The album is presented on two discs, in both the original mono and stereo variations, but to these ears the stereo version is the clear listen of choice, as this sort of music cries out for mind-expanding stereo experimentation. The stereo disc also contains the bonus tracks here, which for the most part are absolutely marvellous. The alternate take of Cardboard Box is probably even better than the album version, accentuating the spacey chorus vocals and effectively writing the template for most of Hawkwind’s Hall Of The Mountain Grill album four years later. Even better are the two versions of Fluid, which both dispense with the orgasmic vocal accompaniment but ramp up the instrumental accompaniment. Both are arguably superior to the album cut, but the second alternate take here in particular is absolutely stunning, and may well be the best thing on the whole CD as it, once again, delivers pretty much an entire career plan to Hawkwind and the like, all wrapped up in a bow (pink, of course). The album is certainly boosted as a listening experience by the bonus alternate takes, and how often can you truthfully say that? Put simply, it’s an essential listen, even if you have the original vinyl.

On the other side of the fence, we have the very different listening experience which is the Mr Rainbow album from 1990. A much straighter, rockier affair, it is likely to attract as many listeners as Think Pink might alienate, and vice versa, as truly it represents two very different sides of Twink. It’s essentially composed of reworkings of tracks which he has appeared on throughout his career, from 1960s Tomorrow pieces to solo recordings from the late 1970s, and as one might expect it’s a slightly mixed bag. Featuring a line-up including two musicians who went on to do time in Suzi Quatro’s band (guitarist Robbie Gladwell and drummer Andy Dowding) the album opens with Twink’s own late-’70s solo track Psychedelic Punkeroo, apparently written about Syd Barrett, but coming across as what can only be described as a personal statement of intent. It’s a fine start, sounding exactly like you think it will, but is accompanied by only one more Twink solo remake, the propulsive if slightly repetitive Seize The Time; the rest of the album reaching back further for its targets to get the update treatment. Two old Tomorrow tracks are revisited in the shape of the reggae-tinged title cut and the somewhat twee Three Jolly Little Dwarfs, and they are given a decent modern makeover without really standing out as much more than period pieces. There is much more gold mined when the Pretty Things and Pink Fairies are plundered, with both Baron Saturday and Balloon Burning from SF Sorrow being given a nice modern sheen and coming across well, even divorced from their original conceptual setting. There are four Pink Fairies tracks here; Teenage Rebel is given a good solid rocking treatment, while Wargirl (another ‘deep cut’ from Never Never Land) is, to these ears, a real standout here. I must confess the dreamy, laid-back vibe of the Fairies version has never been a favourite of their output for me, and the more robust, bluesy treatment here hits the spot in a way the original never quite did. The classic The Snake is given a run-through, and while initially disappointing as it lacks the feral, timeless power of the magnificent original, it does hit its stride in a powerful instrumental section. Closing the album proper is, of course, the Pink Fairies ‘anthem’ Do It which, like The Snake, cannot hope to compete with the original’s raw, immediate power – but again, and even more so than the former track, it really gets going in the instrumental jam, and in fact develops the sparse template of the original into something deeper and arguably more substantial. Not exactly better, but certainly a very worthy alternative take. There are three bonus tracks (a Pretty Things cover and two archive cuts from Twink’s early-’60s band The Fairies (non-pink)), but they don’t add too much apart from historical value.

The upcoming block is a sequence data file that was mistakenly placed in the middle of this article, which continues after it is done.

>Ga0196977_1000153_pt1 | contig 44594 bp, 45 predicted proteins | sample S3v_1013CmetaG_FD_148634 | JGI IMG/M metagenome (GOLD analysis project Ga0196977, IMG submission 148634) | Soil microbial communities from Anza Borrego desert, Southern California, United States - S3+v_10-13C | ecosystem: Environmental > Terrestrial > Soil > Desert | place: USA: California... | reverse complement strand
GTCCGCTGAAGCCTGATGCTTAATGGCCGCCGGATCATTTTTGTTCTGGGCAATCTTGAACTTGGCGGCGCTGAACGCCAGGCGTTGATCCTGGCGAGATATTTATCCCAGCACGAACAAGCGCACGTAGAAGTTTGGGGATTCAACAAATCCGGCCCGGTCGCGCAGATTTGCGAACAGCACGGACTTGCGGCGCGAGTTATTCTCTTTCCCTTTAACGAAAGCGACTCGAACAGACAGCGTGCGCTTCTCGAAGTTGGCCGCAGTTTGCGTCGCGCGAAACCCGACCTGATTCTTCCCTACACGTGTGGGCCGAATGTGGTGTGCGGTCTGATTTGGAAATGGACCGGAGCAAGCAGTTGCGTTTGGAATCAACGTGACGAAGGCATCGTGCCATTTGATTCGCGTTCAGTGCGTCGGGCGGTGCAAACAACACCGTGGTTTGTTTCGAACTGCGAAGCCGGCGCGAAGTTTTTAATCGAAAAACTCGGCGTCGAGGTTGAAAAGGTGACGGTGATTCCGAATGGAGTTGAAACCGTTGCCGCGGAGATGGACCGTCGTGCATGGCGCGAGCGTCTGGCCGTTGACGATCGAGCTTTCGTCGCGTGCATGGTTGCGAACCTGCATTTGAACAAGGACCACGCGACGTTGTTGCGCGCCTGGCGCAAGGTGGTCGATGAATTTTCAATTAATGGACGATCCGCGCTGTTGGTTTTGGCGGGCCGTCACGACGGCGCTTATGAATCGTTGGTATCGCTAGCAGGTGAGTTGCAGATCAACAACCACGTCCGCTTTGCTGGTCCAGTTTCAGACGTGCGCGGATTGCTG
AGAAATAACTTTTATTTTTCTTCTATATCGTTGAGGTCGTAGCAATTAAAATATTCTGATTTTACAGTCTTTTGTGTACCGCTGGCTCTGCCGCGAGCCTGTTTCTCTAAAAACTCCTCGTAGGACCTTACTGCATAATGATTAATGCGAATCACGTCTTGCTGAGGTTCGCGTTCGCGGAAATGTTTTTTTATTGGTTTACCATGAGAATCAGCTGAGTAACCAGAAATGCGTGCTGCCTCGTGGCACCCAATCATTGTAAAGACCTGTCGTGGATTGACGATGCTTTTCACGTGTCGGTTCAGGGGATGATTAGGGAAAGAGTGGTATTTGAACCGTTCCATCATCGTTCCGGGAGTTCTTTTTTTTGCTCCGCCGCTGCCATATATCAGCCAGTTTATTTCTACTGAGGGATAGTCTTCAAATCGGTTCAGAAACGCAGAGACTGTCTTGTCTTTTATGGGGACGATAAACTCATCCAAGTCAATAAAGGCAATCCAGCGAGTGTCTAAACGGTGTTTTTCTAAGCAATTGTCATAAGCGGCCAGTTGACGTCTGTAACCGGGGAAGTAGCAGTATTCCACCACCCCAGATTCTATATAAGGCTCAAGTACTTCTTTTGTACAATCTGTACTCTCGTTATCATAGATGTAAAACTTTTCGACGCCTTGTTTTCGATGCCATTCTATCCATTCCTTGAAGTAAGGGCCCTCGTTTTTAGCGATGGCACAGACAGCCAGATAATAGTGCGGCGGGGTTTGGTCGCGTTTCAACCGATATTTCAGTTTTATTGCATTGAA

In summing up these two discs, the mileage of the listener will really depend on his or her own preference as to the approach. Love a bit of slightly dated but gloriously imaginative original psychedelic rock? Then you are going to adore Think Pink, but Mr Rainbow may not scratch your itch. Prefer a more refined, polished rock sound? Then it’s vice versa for you. Of course, if you love the Pink Fairies and to a lesser extent the late-’60s Pretty Things, you’re just going to want both of these. There’s much to be gained from both.